Bottom Line: Choose a screen size and resolution appropriate for the distance you will sit from the screen. We’d start at 55 inches, unless you're in a small apartment or dorm.
Screen resolution: 8K, 4K or HD?
Resolution describes the number of pixels that make up the picture on a display, in terms of horizontal rows and vertical columns. More pixels translate into sharper picture and finer details, so higher resolution is (almost always) better.
No TV buying guide would be complete without a discussion of resolution. For many years, the 1920 x 1080 resolution, also called full HD, has been the standard. However, TV manufacturers are rapidly shifting to Ultra HD sets (also called 4K). These 4K models have four times the number of pixels as current HDTV screens. We’re talking 2,160 horizontal lines, or 3840 x 2160 pixels.
The biggest benefit of 4K TVs is that small objects on the screen have more detail, including sharper text. Overall, images appear richer and more life-like than on an HDTV, but the benefits can be subtle. The sharper picture also has the added benefit of letting you comfortably view the screen from a shorter distance, making larger TVs more comfortable to view in a regular-sized home.
Ultra HD video looks great, and there is more and more content to enjoy. Several streaming services, like Netflix, Amazon Video and even YouTube have started offering 4K content, making smart TVs and streaming sticks your best bet for easily finding 4K movies and shows. Ultra HD Blu-ray discs are becoming more common too, and most big releases will release in 4K these days.
Live TV hasn't fully embraced 4K yet, but DirectTV, Dish Network and Comcast Xfinity have all started offering 4K movies. Although Ultra HD sets can upscale existing HD content, the results can be mixed and do not look as sharp as original 4K programming.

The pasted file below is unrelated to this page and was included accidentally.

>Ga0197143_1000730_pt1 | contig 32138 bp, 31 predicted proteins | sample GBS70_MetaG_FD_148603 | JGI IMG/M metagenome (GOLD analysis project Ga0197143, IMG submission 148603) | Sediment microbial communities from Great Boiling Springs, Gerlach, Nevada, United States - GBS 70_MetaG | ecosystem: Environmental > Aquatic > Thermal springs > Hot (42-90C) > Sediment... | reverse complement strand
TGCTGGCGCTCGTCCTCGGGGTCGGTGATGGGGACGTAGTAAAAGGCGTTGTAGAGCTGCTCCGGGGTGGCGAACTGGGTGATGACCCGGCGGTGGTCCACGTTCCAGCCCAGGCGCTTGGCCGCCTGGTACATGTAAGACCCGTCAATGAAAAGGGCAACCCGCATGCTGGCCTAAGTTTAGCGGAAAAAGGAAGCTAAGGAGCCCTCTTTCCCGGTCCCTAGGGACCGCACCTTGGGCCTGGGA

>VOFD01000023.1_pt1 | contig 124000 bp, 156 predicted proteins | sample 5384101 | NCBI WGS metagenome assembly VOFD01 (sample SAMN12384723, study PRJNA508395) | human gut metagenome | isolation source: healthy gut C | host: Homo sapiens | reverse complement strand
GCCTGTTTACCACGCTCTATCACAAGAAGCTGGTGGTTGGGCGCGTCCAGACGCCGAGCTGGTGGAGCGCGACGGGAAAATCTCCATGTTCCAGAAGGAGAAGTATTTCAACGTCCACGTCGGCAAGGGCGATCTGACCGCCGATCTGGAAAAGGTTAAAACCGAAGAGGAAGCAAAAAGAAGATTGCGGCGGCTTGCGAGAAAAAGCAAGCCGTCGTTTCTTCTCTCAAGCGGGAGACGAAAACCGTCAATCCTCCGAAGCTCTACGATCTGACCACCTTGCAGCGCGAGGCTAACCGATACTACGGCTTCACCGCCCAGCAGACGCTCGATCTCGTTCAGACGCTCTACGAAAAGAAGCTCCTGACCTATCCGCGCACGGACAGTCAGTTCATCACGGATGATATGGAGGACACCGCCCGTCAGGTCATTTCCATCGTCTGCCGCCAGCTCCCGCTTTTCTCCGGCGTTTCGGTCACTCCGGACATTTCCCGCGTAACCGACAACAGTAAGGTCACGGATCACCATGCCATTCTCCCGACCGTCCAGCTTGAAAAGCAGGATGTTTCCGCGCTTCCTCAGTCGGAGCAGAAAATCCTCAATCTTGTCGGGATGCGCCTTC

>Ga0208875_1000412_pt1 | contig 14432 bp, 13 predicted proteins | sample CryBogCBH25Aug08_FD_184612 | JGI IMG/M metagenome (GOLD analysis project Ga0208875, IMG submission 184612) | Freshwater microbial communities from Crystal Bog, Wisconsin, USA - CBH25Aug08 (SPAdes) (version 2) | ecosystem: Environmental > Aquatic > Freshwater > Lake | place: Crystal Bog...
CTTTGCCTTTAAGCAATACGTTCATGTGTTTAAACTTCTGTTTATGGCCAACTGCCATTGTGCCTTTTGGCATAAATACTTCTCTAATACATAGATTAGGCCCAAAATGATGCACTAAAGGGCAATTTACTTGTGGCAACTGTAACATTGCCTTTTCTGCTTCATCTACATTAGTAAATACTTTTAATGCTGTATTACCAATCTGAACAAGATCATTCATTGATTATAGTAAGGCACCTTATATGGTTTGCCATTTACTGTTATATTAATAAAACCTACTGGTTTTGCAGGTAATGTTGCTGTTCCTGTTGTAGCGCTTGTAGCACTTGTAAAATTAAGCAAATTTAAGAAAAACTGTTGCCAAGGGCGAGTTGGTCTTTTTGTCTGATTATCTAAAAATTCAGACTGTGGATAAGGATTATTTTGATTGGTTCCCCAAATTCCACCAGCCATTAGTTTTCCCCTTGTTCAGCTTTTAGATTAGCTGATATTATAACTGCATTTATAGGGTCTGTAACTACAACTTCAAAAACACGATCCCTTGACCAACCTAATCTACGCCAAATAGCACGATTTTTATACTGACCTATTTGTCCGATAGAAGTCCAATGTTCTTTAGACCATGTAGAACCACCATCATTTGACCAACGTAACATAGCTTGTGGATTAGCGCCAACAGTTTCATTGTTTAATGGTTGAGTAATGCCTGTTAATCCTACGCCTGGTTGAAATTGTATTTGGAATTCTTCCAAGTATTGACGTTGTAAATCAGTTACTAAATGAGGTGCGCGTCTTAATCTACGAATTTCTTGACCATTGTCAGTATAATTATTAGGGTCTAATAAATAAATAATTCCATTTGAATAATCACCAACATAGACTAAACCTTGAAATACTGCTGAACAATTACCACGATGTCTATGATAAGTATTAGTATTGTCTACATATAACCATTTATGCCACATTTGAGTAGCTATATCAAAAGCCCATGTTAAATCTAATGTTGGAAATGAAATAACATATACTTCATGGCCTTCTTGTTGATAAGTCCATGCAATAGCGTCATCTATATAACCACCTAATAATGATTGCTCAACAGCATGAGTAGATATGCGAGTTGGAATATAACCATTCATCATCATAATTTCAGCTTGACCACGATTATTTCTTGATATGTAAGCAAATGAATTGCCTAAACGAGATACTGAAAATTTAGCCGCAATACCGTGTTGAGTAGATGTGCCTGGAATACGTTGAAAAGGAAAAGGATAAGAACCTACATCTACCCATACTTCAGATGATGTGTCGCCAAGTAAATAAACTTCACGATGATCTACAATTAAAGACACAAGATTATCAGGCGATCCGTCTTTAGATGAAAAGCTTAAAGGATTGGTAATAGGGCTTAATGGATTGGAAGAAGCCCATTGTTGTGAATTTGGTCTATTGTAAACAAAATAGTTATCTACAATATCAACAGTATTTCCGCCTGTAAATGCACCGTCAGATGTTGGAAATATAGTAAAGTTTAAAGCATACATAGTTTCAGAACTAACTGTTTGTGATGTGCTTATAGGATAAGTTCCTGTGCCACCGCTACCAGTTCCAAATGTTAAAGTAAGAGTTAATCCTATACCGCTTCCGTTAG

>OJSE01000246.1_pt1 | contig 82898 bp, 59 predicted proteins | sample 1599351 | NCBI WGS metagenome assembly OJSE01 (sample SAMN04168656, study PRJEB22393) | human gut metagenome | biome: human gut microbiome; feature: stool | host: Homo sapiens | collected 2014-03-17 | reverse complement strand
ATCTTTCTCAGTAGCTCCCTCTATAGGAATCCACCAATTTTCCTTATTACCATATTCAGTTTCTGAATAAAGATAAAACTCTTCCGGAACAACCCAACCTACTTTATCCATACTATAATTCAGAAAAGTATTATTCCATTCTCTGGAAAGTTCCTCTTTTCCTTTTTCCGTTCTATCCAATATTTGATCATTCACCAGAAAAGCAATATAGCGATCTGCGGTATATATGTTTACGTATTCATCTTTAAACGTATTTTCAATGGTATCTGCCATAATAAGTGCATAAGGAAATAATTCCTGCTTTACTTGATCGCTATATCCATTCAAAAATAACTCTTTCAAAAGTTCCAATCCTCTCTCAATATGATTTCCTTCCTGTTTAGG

You might start getting 4K TV over the air. The new ATSC 3.0 broadcast standard (also called NextGen TV) began rolling out to several cities across the United States in 2020, bringing the potential for better signal, better picture, and smarter features with internet connectivity. This new standard has continued expanding, and so have the TVs with ATSC 3.0 tuners.
They include the LG G1 OLED TV and Samsung QN90A Neo QLED TV, as well as a number of TVs in the main manufacturers' 2022 lineups. Check out the best TVs with ATSC 3.0 tuners for our recommendations, and find out if your city is a part of the initial target markets on the ATSC website.
There are finally a number of somewhat affordable 8K TVs on the market now. These displays quadruple the resolution seen on 4K sets, offering a giant leap forward in picture quality. However, finding content to fully take advantage of that higher resolution is extremely limited.
Check out our guide Should you buy an 8K TV? to learn why we still recommend shoppers go for 4K.
Bottom Line: Ultra HD resolution, also called 4K, has become the standard, and it's a better choice if you want to future-proof your investment. You can already buy higher resolution 8K TVs, but we suggest holding off.
MORE: Best Cheap 4K TVs (Under $500), Ranked from Best to Worst
8K resolution: Hold off
If you thought the jump to 4K resolution was amazing, you'll be floored by 8K, which ratchets up the detail even further with 7680 x 4320 pixels. It's amazing to see, and it's the next big thing in consumer TVs. But any worthwhile TV buying guide should be telling that it's not worth spending your money on just yet.
All that eye-popping detail is incredible, but it is still missing an essential element: Content. There are no 8K movies available for purchase, and streaming in 4K is already more taxing than many people's internet connection can handle.
So far, companies are hoping that fancy AI-powered upscaling will make everything look good enough to justify prices that far outstrip the cost of premium 4K sets. The 8K models on the market are expensive, but it's getting better. While early models boasted enormous screens and equally outsized prices (the LG Z9 8K OLED has an 88-inch screen and sells for $29,999), smaller, more affordable 8K sets have emerged, like the 65-inch TCL Roku TV 6-Series 8K (R648), which sells for just $2,199 – less than some of the top 4K smart TVs.
That doesn't mean it's better than those 4K flagships, of course, so it's always worth reading our reviews to aid your buying decision.
Bottom Line: You can leave the pricey 8K TVs to the early adopters. Until content is available, you'll just wind up paying a lot of money for upscaled 4K video.
MORE: The best 8K TVs you can buy
HDR: Get it if you want the most colors